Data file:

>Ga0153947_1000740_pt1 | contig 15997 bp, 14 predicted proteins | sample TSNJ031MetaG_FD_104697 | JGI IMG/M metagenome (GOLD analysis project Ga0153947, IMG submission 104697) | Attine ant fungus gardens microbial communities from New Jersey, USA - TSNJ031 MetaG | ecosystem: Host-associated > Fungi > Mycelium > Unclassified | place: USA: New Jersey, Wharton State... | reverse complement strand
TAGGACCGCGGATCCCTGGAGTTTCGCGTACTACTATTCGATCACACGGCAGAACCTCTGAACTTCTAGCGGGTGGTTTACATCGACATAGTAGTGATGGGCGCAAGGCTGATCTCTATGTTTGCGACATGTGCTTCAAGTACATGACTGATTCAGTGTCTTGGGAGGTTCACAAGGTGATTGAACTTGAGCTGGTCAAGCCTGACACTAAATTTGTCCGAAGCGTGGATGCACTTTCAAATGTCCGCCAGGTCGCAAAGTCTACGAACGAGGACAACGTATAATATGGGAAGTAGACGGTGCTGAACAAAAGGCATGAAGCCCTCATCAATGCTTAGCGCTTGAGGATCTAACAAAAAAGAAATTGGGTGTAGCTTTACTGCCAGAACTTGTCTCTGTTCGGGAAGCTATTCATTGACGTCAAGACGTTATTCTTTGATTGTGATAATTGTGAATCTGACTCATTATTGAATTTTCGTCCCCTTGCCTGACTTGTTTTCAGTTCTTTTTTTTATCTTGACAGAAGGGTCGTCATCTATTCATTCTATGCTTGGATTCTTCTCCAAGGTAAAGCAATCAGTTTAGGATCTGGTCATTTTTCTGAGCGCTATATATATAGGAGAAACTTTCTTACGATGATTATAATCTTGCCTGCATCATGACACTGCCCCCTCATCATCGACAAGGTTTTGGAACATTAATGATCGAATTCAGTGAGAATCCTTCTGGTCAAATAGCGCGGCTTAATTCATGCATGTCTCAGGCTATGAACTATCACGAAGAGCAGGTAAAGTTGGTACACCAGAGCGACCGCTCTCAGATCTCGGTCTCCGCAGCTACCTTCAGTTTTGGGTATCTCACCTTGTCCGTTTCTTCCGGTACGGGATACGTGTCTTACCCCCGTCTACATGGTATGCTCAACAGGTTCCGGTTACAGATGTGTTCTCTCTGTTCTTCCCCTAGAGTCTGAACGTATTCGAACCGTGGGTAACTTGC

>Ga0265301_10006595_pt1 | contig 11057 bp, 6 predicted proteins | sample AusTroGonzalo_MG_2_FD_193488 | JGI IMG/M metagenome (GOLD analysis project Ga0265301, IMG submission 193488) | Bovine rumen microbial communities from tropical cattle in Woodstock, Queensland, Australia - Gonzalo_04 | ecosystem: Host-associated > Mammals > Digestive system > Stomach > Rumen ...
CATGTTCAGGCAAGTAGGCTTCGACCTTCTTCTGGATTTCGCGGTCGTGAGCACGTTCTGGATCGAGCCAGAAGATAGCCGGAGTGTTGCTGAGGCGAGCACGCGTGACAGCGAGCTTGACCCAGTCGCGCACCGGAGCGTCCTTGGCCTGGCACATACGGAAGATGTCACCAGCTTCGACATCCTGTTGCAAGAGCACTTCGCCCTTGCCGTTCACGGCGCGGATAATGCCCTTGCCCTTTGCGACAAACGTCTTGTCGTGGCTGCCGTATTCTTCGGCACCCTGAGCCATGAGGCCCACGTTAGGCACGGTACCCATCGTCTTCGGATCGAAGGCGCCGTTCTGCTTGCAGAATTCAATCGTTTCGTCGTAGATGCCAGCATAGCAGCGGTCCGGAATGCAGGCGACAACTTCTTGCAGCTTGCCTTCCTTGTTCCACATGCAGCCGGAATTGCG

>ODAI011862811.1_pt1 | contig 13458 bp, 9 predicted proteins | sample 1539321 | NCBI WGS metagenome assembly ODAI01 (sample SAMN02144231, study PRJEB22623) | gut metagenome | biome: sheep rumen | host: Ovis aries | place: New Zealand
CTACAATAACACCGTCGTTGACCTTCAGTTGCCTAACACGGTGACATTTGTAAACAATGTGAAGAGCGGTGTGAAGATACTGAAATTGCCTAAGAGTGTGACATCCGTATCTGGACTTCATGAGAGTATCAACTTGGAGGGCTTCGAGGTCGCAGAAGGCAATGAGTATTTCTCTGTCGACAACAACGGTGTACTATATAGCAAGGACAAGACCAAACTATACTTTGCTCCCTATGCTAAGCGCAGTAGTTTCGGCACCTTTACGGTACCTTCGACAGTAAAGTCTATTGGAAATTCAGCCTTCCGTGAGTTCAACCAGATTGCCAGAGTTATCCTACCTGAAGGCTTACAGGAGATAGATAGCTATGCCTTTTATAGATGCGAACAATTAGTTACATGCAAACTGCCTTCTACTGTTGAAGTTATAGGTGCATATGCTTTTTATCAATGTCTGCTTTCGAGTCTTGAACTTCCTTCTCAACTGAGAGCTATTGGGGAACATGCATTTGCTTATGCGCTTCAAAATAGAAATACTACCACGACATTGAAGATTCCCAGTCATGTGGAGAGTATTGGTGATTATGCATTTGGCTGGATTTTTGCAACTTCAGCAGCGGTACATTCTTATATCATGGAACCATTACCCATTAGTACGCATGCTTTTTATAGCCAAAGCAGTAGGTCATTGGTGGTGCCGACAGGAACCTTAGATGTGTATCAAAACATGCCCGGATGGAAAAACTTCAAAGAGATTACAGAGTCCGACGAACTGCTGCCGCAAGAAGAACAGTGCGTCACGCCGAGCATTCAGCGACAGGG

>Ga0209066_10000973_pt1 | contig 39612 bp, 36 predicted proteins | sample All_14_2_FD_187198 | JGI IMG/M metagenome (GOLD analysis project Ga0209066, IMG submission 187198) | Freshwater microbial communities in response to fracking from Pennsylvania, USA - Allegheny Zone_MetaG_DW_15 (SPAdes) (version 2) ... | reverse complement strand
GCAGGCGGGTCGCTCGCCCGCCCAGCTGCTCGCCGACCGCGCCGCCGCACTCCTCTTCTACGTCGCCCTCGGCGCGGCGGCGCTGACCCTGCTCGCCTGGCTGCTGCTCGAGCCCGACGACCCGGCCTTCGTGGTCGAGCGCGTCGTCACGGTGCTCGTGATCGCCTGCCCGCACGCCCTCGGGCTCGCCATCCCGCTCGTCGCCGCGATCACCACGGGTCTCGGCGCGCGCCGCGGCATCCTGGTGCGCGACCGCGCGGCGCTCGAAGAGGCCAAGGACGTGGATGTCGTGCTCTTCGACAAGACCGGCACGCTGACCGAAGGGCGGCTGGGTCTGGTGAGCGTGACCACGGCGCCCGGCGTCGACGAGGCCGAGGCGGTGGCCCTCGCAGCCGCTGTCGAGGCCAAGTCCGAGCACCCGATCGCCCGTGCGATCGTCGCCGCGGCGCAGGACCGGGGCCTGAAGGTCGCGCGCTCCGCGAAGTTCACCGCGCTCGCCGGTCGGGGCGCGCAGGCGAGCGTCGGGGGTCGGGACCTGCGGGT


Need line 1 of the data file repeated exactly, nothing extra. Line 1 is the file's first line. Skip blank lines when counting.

>Ga0153947_1000740_pt1 | contig 15997 bp, 14 predicted proteins | sample TSNJ031MetaG_FD_104697 | JGI IMG/M metagenome (GOLD analysis project Ga0153947, IMG submission 104697) | Attine ant fungus gardens microbial communities from New Jersey, USA - TSNJ031 MetaG | ecosystem: Host-associated > Fungi > Mycelium > Unclassified | place: USA: New Jersey, Wharton State... | reverse complement strand